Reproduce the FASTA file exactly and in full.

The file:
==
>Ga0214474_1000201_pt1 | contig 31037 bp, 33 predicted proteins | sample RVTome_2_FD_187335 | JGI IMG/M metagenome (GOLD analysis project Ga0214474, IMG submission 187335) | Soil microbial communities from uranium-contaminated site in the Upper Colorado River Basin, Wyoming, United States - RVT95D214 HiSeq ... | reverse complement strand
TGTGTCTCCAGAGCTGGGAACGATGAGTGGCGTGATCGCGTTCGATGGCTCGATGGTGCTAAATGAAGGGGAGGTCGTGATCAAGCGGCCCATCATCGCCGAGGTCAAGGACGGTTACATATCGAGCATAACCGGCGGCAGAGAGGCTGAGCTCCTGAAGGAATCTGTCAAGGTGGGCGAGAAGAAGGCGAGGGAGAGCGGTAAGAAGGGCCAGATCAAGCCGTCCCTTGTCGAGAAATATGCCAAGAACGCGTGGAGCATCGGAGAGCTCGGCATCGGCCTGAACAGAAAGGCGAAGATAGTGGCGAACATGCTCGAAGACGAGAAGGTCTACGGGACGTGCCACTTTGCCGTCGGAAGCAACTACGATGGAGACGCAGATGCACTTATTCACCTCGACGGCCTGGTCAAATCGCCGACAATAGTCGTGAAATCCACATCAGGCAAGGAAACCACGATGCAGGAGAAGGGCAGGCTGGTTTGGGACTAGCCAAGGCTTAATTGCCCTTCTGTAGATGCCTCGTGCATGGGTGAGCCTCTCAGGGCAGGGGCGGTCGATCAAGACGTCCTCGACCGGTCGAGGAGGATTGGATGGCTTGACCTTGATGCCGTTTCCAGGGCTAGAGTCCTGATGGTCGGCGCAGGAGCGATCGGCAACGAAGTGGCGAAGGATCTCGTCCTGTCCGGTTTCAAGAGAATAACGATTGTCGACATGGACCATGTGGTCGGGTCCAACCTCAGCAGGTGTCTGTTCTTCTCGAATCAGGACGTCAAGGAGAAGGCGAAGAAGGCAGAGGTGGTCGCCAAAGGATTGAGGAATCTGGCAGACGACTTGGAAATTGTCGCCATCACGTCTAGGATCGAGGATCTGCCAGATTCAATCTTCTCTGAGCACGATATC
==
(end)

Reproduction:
>Ga0214474_1000201_pt1 | contig 31037 bp, 33 predicted proteins | sample RVTome_2_FD_187335 | JGI IMG/M metagenome (GOLD analysis project Ga0214474, IMG submission 187335) | Soil microbial communities from uranium-contaminated site in the Upper Colorado River Basin, Wyoming, United States - RVT95D214 HiSeq ... | reverse complement strand
TGTGTCTCCAGAGCTGGGAACGATGAGTGGCGTGATCGCGTTCGATGGCTCGATGGTGCTAAATGAAGGGGAGGTCGTGATCAAGCGGCCCATCATCGCCGAGGTCAAGGACGGTTACATATCGAGCATAACCGGCGGCAGAGAGGCTGAGCTCCTGAAGGAATCTGTCAAGGTGGGCGAGAAGAAGGCGAGGGAGAGCGGTAAGAAGGGCCAGATCAAGCCGTCCCTTGTCGAGAAATATGCCAAGAACGCGTGGAGCATCGGAGAGCTCGGCATCGGCCTGAACAGAAAGGCGAAGATAGTGGCGAACATGCTCGAAGACGAGAAGGTCTACGGGACGTGCCACTTTGCCGTCGGAAGCAACTACGATGGAGACGCAGATGCACTTATTCACCTCGACGGCCTGGTCAAATCGCCGACAATAGTCGTGAAATCCACATCAGGCAAGGAAACCACGATGCAGGAGAAGGGCAGGCTGGTTTGGGACTAGCCAAGGCTTAATTGCCCTTCTGTAGATGCCTCGTGCATGGGTGAGCCTCTCAGGGCAGGGGCGGTCGATCAAGACGTCCTCGACCGGTCGAGGAGGATTGGATGGCTTGACCTTGATGCCGTTTCCAGGGCTAGAGTCCTGATGGTCGGCGCAGGAGCGATCGGCAACGAAGTGGCGAAGGATCTCGTCCTGTCCGGTTTCAAGAGAATAACGATTGTCGACATGGACCATGTGGTCGGGTCCAACCTCAGCAGGTGTCTGTTCTTCTCGAATCAGGACGTCAAGGAGAAGGCGAAGAAGGCAGAGGTGGTCGCCAAAGGATTGAGGAATCTGGCAGACGACTTGGAAATTGTCGCCATCACGTCTAGGATCGAGGATCTGCCAGATTCAATCTTCTCTGAGCACGATATC